Finally, Binero offers Let’s Encrypt SSL certificates

Finally! It took a while, but as of midsummer Binero now offers SSL-certificates from Let’s Encrypt. And it’s really smooth installing them as well, at least on WordPress which is the only kind I’ve tested so far.

Since there is a drawback, ignoring the fact that the service is in beta-mode, (something which for example shows up when you try to access all help- or info-links, where all info is not yet in place), there is currently a limitation on 2 certificates per account.

Well, it doesn’t say so anywhere, but I could only register two certificates for my account, and as a consequence since I’m running two main sites and two subdomains, two of these are still missing certificates. And the webmail is also (still) missing a certificate.

All in all I believe I would need 6 certificates to cover all current needs. Or a (two) wildcard certificates. Or I’d need to redesign some of the subdomains into being integrated subfolders in the main site. Something I don’t really want.

But Let’s Encypt is free, so why not just order the additional certificates. Well, first of all Binero charges a small administrative fee for these. Not so expensive but I think I’ll manage without for the time being, (at least during beta). And secondarily, the link to order additional certificates doesn’t work yet… Another beta-flaw I suspect.

But still, it’s a giant step forward. And just in the nick of time, since most web browsers are about to start flagging http-sites as unsecure, beginning now in July, and going a step further after summer vacations, in September.

And I’ve yet to find out how to force https-redirections through .htaccess. My initial attempts haven’t worked, even though as per WordPress recommendations.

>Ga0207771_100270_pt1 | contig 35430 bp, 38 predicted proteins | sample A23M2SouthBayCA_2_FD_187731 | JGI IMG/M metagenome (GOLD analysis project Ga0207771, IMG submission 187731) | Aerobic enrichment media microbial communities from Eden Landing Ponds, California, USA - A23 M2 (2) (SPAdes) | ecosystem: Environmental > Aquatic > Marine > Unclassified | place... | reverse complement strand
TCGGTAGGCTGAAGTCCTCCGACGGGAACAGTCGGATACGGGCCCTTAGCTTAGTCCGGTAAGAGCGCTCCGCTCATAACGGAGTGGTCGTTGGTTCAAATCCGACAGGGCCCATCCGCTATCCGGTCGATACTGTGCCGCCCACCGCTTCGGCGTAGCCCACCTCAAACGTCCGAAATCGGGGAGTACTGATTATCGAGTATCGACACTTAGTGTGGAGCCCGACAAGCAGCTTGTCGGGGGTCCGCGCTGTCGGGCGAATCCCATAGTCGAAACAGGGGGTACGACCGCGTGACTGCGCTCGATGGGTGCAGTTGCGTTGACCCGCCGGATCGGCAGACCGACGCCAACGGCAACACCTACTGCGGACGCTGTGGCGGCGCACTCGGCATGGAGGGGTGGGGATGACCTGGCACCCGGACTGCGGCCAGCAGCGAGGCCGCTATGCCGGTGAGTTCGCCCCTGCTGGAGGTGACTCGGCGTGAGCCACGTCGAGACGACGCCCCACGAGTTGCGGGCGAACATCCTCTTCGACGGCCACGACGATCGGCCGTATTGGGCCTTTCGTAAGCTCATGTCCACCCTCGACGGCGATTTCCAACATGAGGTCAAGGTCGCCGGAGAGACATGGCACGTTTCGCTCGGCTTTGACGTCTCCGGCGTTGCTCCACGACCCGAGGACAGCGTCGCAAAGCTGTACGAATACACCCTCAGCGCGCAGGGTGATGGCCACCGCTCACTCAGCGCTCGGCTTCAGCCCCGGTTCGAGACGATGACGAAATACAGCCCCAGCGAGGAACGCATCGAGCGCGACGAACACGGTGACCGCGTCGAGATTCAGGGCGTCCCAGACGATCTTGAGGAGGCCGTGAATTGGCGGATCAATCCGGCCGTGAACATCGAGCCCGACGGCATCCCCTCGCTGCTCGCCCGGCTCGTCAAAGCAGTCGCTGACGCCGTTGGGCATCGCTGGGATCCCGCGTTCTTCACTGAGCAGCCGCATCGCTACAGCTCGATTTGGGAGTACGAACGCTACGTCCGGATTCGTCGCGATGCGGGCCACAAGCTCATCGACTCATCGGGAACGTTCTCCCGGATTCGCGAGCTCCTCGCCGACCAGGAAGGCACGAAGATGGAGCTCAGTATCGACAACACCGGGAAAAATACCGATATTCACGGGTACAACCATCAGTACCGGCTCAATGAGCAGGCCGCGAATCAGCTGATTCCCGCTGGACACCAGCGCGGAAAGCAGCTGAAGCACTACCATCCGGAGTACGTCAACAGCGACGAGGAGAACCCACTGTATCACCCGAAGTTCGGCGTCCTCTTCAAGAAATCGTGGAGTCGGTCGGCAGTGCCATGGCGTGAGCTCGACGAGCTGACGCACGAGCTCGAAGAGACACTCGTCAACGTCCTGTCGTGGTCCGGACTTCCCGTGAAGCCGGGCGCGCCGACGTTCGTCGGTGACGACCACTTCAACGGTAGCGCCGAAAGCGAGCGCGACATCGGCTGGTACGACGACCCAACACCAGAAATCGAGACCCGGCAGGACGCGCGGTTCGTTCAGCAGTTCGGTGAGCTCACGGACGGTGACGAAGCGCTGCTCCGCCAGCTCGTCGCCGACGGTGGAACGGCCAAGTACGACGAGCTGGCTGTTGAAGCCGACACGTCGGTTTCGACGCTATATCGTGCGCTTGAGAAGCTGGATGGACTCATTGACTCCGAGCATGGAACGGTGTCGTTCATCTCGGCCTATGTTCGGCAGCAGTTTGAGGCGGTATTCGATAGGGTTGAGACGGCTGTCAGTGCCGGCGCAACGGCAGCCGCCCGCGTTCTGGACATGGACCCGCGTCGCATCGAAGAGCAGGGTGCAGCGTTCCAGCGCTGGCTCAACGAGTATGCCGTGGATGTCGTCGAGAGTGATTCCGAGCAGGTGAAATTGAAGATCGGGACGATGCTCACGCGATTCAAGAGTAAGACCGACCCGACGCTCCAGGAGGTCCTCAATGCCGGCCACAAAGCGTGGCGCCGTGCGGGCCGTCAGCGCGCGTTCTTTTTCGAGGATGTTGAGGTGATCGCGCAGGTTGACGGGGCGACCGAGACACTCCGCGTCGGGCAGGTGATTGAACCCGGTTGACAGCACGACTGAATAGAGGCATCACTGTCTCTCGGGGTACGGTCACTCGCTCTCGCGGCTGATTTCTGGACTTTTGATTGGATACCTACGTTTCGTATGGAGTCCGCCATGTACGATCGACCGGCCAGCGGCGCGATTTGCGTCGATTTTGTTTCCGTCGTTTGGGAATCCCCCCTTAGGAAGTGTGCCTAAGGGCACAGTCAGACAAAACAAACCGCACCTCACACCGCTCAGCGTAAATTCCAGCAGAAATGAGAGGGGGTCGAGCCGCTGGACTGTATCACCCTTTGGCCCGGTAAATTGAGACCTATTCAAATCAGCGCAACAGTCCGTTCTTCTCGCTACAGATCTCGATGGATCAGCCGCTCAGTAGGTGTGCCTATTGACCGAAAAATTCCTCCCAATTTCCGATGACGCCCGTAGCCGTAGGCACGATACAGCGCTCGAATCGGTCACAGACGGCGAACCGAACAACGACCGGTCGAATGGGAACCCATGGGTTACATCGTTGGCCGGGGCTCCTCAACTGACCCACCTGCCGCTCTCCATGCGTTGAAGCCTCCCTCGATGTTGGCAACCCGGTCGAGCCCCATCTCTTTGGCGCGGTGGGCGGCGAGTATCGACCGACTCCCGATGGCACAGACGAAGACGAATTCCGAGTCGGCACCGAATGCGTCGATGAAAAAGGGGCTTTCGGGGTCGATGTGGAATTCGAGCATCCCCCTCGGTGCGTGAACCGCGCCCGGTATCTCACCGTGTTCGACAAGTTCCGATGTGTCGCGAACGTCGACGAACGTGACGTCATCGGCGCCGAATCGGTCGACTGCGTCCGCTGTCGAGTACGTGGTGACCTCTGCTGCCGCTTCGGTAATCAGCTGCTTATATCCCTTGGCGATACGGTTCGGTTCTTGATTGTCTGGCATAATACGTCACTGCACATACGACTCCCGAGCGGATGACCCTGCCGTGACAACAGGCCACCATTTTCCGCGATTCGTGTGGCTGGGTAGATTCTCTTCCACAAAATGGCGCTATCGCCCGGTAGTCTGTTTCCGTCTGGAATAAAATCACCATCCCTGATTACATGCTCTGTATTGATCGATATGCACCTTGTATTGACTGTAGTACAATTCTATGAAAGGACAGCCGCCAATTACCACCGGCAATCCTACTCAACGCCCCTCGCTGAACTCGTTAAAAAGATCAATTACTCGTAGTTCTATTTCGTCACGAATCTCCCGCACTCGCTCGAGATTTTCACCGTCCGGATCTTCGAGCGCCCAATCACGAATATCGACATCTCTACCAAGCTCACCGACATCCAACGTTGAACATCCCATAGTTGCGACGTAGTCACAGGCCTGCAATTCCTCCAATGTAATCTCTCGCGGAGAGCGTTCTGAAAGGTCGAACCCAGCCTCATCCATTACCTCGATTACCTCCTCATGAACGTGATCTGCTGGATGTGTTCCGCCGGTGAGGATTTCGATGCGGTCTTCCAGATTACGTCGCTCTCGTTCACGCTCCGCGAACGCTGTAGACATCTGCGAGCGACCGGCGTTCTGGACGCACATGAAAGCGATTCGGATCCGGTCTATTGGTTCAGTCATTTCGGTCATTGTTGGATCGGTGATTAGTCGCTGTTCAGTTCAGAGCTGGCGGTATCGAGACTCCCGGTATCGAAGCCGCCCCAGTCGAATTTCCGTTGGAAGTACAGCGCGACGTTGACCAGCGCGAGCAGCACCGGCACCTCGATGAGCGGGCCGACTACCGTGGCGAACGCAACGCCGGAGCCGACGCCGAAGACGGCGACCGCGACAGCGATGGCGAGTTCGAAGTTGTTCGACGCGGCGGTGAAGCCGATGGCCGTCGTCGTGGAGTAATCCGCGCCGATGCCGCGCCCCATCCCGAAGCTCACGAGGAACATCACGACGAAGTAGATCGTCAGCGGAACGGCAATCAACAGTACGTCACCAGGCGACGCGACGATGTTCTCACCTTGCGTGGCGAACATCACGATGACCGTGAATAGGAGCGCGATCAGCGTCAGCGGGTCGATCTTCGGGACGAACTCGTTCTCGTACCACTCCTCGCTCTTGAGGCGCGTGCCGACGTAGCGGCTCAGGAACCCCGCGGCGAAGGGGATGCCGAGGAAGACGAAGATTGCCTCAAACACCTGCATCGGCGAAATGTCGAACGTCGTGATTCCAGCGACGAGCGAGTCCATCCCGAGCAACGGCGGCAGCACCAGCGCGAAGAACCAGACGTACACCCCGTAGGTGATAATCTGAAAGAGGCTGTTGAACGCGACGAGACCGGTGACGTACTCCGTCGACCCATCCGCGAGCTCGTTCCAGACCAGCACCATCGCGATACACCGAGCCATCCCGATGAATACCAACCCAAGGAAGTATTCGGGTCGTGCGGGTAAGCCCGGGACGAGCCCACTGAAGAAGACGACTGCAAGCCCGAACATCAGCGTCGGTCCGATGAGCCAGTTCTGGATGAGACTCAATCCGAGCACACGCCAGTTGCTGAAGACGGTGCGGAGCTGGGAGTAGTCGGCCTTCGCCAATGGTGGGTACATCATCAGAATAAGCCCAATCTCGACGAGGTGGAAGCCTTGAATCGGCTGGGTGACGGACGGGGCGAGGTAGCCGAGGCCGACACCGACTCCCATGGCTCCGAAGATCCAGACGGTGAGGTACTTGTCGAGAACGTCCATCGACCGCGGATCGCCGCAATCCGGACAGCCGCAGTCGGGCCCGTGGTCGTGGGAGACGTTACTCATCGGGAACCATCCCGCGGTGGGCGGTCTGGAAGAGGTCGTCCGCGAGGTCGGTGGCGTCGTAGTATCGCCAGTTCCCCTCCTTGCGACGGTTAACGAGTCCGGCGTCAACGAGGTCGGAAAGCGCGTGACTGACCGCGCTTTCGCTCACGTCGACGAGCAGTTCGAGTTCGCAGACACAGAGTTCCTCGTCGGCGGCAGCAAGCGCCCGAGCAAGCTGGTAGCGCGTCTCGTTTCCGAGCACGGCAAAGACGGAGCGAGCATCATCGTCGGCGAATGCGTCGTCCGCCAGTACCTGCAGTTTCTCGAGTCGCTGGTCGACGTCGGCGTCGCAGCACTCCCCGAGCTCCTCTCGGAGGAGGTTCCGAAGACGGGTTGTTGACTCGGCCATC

But despite some minor glitches, so far this is a huge success!

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Upgrading to WordPress 4.9.6

Upgrading to WordPress 4.9.6, another manual update. It seems so backwards to have to start caring for manual updates again after automatic updates have been working for so long.

Upgrading to WordPress 4.9.4

When I initially started keeping track of my upgrades, of both WordPress but also mostly all other software updates as well, it was since there had been several bugs caused by updates, in turn causing me to spend a lot of time troubleshooting and resolving these. And I wanted to keep a log on when I upgraded, what I upgraded to easier find and resolve issues and how much time I spent on these rather meaningless tasks.

Over the last few years the updates on all platforms I use have both become so frequent it’s become quite impossible to write them all down, the steady trickle of updates have become a huge flood, but on the other hand updates have overall, with some quite notable exceptions, become much better in quality and have required less and less time and intervention from me.

Such as with WordPress, which has been silently and robustly updating itself across all my sites. With an exception today, where the 4.9.4 update just sat there waiting for my approval, for some reason. Maybe I was too fast, or just logged in precisely at the time it became available and the auto-update had not yet had time to react, I don’t know, but there it was, the surprise of having to manually initiate an update. But it worked flawlessly.

The danger of all these successful auto-updates is that I’ve been negligent with doing backups. Since they usually work. And usually update themselves overnight. And doing backups “just in case” is a really great example of wasting time which I don’t have.